We Review the Best 5 of Everything

Best Hair Loss Treatment

  • First
  • Second
  • Third
  • Fourth
  • Fifth

Medical Understanding Of Hair Loss

Hair is made of proteins called keratin and believe it or not, it grows all over the skin, and is often nearly invisible. The only places free from hair are the palms of the hands and bottoms of the feet. The basic explanation for hair growth is that the hair follicle pushes out new hair, usually at a rate of at six inches per year.

Most of us lose about 100 hairs per day, which is why you will find hair in your shower drain or brush. Losing some hair every day is not cause for alarm. Anyone with long hair who wears their hair up for the majority of a day, which notice many hairs come out at once. Essentially this is because the hair was shedding while it was pulled back in a ponytail or bun, and finally gets the opportunity to completely fall once the hair is released.

To gain a medical understanding of hair loss, let’s examine the three phases for any hair follicle:


This is the active period for the hair strand and lasts anywhere from two to six years. The hair has grown and is actively growing during this time.


At this stage, the hair is growing out of the head and is considered the transitional phase. This phases lasts anywhere from two to three weeks.


At the end of the strand’s life cycle, it rests for anywhere from two to three months before shedding and falling out. At the end of this period, a new hair strand pushes through and begins the cycle all over again. Hair that falls out during the telogen phases is 100% normal and happens to everyone, throughout the various stages of life.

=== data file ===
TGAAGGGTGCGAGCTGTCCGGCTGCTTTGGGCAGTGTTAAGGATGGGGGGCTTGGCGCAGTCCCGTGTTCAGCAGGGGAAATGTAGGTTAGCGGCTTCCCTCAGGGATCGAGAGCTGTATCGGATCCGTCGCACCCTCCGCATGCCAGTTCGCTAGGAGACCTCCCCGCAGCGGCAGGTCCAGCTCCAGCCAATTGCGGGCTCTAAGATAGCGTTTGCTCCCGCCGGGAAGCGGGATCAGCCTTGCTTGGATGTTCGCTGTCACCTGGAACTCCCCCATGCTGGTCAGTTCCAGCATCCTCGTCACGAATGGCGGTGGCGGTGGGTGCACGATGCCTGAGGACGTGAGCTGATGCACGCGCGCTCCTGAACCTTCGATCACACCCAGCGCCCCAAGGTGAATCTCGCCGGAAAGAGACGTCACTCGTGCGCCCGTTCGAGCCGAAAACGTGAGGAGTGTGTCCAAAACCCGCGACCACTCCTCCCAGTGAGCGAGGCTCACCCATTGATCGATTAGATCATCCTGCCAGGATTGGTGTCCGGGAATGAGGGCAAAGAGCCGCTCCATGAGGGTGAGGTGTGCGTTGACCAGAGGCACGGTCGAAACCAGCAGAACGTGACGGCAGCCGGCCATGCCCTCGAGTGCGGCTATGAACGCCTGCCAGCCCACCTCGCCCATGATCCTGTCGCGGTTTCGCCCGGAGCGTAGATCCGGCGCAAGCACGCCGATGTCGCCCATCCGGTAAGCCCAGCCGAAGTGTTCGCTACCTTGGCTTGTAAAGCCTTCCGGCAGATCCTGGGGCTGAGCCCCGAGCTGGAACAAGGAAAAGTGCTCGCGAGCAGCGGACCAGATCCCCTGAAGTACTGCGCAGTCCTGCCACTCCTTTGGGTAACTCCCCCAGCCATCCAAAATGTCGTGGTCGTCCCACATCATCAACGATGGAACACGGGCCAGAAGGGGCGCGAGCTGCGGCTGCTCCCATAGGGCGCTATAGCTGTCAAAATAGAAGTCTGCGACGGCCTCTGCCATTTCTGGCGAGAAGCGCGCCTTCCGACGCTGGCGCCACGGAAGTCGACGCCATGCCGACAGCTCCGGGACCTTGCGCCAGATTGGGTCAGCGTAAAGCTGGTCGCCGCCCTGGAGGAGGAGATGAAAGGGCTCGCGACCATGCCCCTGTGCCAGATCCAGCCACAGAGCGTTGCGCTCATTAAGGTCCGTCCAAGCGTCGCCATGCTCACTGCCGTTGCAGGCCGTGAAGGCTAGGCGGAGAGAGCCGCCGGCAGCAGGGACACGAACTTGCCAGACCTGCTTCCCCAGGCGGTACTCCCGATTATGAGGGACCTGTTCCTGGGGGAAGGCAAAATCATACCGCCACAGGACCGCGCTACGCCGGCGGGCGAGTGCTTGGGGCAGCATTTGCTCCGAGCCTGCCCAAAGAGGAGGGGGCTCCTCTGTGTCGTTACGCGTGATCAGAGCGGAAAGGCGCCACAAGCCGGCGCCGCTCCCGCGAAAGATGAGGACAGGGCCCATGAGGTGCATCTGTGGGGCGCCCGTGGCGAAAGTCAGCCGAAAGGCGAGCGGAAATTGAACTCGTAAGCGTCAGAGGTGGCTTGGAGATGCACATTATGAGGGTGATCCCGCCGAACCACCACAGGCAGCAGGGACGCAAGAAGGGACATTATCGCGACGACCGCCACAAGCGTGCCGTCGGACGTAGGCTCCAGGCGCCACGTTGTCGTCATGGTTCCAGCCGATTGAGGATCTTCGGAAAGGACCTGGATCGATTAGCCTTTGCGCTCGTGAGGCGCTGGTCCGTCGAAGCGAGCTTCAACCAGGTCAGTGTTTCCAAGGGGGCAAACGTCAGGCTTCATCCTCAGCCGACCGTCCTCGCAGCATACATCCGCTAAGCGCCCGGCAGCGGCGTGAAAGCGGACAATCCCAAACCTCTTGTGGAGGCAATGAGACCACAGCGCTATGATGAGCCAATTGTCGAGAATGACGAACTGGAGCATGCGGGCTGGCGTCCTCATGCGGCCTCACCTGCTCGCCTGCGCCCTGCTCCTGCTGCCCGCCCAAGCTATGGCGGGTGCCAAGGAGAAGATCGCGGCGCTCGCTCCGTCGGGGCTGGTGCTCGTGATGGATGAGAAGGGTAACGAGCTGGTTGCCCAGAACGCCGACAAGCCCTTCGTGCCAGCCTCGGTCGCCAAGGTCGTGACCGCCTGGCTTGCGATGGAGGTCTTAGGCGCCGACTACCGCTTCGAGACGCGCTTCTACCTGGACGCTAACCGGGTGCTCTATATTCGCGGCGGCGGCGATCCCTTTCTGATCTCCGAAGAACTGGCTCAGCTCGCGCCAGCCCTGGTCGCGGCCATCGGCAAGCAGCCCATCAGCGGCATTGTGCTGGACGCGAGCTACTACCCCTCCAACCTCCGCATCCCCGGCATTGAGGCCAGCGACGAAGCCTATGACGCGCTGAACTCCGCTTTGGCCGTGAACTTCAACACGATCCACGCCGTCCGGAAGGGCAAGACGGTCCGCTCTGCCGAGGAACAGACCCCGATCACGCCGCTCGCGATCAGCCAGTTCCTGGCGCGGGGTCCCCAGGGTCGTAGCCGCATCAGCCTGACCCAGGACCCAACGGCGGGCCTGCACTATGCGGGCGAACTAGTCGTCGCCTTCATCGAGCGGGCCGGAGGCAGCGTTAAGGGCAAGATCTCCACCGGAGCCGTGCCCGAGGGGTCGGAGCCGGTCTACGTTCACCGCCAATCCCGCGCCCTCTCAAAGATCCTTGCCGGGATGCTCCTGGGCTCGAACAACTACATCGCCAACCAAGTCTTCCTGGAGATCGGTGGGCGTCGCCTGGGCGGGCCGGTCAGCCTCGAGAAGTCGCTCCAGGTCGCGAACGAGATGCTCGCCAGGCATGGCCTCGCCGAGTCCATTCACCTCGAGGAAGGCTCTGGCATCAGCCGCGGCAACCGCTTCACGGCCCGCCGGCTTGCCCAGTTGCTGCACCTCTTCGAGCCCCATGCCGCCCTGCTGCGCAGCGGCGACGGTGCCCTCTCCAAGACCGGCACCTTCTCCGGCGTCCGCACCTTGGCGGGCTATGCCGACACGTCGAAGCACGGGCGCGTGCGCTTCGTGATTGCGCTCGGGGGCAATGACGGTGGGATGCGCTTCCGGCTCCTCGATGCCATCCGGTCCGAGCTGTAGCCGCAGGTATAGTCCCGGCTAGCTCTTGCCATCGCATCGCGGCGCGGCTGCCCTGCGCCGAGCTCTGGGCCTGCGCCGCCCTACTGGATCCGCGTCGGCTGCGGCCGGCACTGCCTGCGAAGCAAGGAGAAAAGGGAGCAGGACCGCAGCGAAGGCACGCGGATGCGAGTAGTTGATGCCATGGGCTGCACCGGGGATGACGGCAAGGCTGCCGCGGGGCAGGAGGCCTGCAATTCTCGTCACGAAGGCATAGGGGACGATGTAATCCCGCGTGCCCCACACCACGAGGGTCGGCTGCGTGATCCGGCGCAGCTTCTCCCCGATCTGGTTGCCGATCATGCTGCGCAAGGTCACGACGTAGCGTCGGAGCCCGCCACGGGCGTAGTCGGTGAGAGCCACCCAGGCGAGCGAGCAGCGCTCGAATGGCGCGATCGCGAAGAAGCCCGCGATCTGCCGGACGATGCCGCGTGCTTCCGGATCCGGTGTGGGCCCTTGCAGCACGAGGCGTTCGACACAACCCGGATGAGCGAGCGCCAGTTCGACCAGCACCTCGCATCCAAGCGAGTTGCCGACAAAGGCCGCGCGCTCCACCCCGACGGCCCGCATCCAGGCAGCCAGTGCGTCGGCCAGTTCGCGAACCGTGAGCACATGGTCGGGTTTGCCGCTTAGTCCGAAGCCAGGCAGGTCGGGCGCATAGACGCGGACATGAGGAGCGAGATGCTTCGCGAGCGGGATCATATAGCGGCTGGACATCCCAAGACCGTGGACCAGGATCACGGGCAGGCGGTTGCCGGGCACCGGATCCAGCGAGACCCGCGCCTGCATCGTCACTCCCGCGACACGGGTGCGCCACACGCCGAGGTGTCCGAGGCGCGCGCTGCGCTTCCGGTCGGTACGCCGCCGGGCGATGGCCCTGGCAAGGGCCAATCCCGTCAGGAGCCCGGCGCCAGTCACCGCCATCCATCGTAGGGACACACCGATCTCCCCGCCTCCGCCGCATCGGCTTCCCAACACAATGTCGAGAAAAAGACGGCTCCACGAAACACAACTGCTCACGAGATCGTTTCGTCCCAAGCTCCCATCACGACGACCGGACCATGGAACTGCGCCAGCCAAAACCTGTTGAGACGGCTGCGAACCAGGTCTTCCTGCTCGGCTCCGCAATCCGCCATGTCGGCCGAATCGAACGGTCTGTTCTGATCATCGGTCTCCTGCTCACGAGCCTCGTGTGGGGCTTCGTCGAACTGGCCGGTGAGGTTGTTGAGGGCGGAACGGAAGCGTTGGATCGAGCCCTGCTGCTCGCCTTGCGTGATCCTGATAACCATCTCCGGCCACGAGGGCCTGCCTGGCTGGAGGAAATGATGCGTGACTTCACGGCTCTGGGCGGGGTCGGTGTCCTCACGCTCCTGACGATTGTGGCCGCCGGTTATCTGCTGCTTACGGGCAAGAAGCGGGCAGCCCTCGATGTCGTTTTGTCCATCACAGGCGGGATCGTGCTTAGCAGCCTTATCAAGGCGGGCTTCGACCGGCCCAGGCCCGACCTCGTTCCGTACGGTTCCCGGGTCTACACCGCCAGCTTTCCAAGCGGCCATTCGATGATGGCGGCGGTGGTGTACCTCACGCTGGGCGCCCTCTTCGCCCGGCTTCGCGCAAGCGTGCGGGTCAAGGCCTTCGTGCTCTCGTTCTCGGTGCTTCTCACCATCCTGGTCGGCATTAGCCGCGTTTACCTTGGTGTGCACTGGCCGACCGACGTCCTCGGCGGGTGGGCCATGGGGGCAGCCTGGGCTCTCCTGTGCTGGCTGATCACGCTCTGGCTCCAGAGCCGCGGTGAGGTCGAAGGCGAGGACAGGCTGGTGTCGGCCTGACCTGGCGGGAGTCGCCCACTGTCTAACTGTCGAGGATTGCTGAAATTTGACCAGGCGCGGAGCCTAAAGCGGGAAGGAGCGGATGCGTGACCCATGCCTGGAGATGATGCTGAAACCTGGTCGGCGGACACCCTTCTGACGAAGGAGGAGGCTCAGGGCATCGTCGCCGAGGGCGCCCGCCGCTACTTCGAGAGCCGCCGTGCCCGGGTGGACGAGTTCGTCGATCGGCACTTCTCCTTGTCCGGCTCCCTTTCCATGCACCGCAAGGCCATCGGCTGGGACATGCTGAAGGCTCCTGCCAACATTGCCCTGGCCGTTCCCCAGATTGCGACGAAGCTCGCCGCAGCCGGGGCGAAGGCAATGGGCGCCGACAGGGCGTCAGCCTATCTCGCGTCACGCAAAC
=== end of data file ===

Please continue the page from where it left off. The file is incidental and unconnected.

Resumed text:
As people age, hair growth typically slows down. This is for a variety of reasons.

Involutional alopecia

This is the natural hair loss pattern for everyone who ages. As we age, the length of time between the telogen and anagen phases increase greatly. That gap continues to increase every five years or so, which is why most elderly people have significantly less hair than they did when they were young. Involutional alopecia is not a medical condition and a natural part of the aging process.

Androgenic alopecia

This is when a person experiences the traditional signs of balding. This occurs in both men and women, though men see signs of androgenic alopecia at a far earlier age than women. Men can see signs as early as their teens and 20s, while women typically do not see signs until their 40s. This is when the hairline begins to recede and hair thins substantially at the crown of the head.

Tellogen effluvium

This happens when the resting phase becomes longer, but at an earlier age than the natural cycle of involutional alopecia. Many hairs enter the telogen phase at the same time, making hairs appear thinner and that there’s less of it altogether.

The most common reasons adults suffer from the above are hereditary, hormone imbalance and stress. Men will see increased hair loss at all ages according to genetics, and women will see a change in hair growth when beginning or ending birth control or giving birth.